Cheese can be a funny thing. Of late, I have made a few mistakes, which have come good in the end. This example of a poorly executed Parmesan is no exception.
I was performing a cheese muster on the weekend to make sure that everything was okay in there after a bit of hot weather, and was curious about this cheese in particular. Over time it had swollen and started to dry out, even though it had another month to mature.
So without the benefit of a cheese trier, I had to cut this wheel in half. I had a bit of a shock when I did open it, as it looked like an Emmental on steriods. It was also very dry and hard to cut.
I did what any good cheesemaker would do, and decided to save the cheese by grating it. Because it was so hard, it took just under an hour to grate just half of it, but it was definately worthwhile in the end. The taste was not as strong as my normal parmesan would be, partly because of the dryness and lack of maturity.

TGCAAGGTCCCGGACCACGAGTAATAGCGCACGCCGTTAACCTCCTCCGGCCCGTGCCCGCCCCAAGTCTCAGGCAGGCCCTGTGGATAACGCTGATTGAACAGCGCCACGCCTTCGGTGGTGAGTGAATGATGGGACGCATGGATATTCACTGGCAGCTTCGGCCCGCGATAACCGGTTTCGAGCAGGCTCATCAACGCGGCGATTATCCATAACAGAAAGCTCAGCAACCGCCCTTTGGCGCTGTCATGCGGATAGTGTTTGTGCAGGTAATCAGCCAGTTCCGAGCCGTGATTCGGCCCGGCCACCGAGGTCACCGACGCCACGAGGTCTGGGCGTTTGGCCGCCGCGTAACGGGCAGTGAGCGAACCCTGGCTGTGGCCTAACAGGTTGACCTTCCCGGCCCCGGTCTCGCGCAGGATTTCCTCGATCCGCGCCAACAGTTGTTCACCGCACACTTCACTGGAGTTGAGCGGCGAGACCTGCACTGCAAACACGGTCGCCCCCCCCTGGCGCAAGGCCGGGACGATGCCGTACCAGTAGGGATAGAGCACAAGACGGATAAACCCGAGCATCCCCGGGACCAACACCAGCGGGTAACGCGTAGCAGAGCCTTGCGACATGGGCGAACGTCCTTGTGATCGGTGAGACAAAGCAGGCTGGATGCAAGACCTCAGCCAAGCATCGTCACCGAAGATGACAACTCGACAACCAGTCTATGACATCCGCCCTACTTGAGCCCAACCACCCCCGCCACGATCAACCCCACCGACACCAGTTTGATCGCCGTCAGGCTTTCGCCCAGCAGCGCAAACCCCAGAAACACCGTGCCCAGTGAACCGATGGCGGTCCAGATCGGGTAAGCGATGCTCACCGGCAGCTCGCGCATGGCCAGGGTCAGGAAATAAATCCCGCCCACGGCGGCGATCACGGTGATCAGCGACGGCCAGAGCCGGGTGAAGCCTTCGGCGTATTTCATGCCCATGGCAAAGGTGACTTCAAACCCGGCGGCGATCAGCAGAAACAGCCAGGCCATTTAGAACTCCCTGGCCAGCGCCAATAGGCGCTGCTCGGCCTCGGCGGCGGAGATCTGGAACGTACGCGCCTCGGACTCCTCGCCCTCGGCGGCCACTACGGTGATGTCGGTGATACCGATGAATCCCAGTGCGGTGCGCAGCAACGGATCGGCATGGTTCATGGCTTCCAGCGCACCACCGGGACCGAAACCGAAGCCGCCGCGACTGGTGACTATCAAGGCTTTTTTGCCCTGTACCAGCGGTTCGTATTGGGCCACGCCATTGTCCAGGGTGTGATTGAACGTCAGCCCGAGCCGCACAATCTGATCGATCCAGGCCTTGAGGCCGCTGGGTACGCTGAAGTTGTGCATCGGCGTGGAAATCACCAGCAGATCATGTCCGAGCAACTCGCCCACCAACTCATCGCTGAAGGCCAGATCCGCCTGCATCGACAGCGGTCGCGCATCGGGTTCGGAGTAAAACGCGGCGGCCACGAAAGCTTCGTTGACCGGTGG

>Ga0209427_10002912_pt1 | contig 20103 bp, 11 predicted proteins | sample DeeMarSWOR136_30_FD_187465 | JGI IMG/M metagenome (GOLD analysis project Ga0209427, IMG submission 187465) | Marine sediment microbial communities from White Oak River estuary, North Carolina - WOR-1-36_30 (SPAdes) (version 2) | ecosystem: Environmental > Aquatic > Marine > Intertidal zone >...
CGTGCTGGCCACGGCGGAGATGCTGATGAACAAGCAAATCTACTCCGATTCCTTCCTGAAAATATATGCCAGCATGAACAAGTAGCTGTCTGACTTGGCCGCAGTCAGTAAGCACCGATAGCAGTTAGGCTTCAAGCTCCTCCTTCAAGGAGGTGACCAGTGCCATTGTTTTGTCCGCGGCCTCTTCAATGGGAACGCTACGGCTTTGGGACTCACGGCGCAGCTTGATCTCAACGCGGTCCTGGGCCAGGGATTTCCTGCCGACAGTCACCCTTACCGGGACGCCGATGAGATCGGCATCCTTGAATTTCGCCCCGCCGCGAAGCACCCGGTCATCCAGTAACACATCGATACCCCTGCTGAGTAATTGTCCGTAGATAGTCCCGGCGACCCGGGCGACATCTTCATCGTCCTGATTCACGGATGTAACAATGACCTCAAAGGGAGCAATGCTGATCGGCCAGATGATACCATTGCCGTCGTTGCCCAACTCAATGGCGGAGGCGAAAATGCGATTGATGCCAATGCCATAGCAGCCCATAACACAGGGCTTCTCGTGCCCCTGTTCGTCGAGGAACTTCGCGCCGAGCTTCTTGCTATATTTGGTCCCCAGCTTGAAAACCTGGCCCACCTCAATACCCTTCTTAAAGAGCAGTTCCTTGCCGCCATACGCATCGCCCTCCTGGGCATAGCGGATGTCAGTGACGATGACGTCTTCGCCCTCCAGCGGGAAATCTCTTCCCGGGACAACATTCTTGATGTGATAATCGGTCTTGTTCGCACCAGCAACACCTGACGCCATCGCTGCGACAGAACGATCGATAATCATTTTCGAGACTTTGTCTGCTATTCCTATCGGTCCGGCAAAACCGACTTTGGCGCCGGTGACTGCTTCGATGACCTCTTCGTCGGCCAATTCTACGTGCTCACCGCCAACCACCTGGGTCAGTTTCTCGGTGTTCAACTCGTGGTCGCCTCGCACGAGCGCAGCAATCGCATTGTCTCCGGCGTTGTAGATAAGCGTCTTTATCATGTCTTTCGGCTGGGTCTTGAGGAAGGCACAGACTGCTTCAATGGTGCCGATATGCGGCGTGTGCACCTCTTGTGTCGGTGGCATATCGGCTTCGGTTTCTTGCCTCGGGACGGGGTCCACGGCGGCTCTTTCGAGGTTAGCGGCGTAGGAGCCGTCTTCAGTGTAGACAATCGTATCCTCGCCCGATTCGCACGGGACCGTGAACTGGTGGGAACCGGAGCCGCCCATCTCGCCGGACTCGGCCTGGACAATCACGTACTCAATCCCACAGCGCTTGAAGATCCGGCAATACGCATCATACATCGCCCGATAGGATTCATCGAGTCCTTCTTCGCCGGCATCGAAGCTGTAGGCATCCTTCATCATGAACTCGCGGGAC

To be frank, it was like a rock, and turned into very fine gratings. The inside was a little more moist, however the outside just powered. It reminds me of that underwhelming grated Parmesan that you can buy in the shops made by Kraft! At least my version is made to the traditional recipe and not processed.
I have thought about why this poor Parmesan among many that I have made, turned into Mr Bloaty. Here is the conclusion that I have come to;
a. Not left in the brine long enough.
b. Brine not salty enough, therefore allowing the culture to continue working
c. The milk quality was not premium and was bog standard shop bought milk
d. It was far to warm when drying at room temp for a few days.
e. I oiled it instead of waxing it.
So these five factors contributed to an extremely hard and bloated Parmesan cheese. It pays to buy good milk from a non-industrial source, and ensure that your brine is strong enough so that it retards additional, unwanted culture activity.
We all live and learn and at least I managed to save it. It made the best Basil Pesto!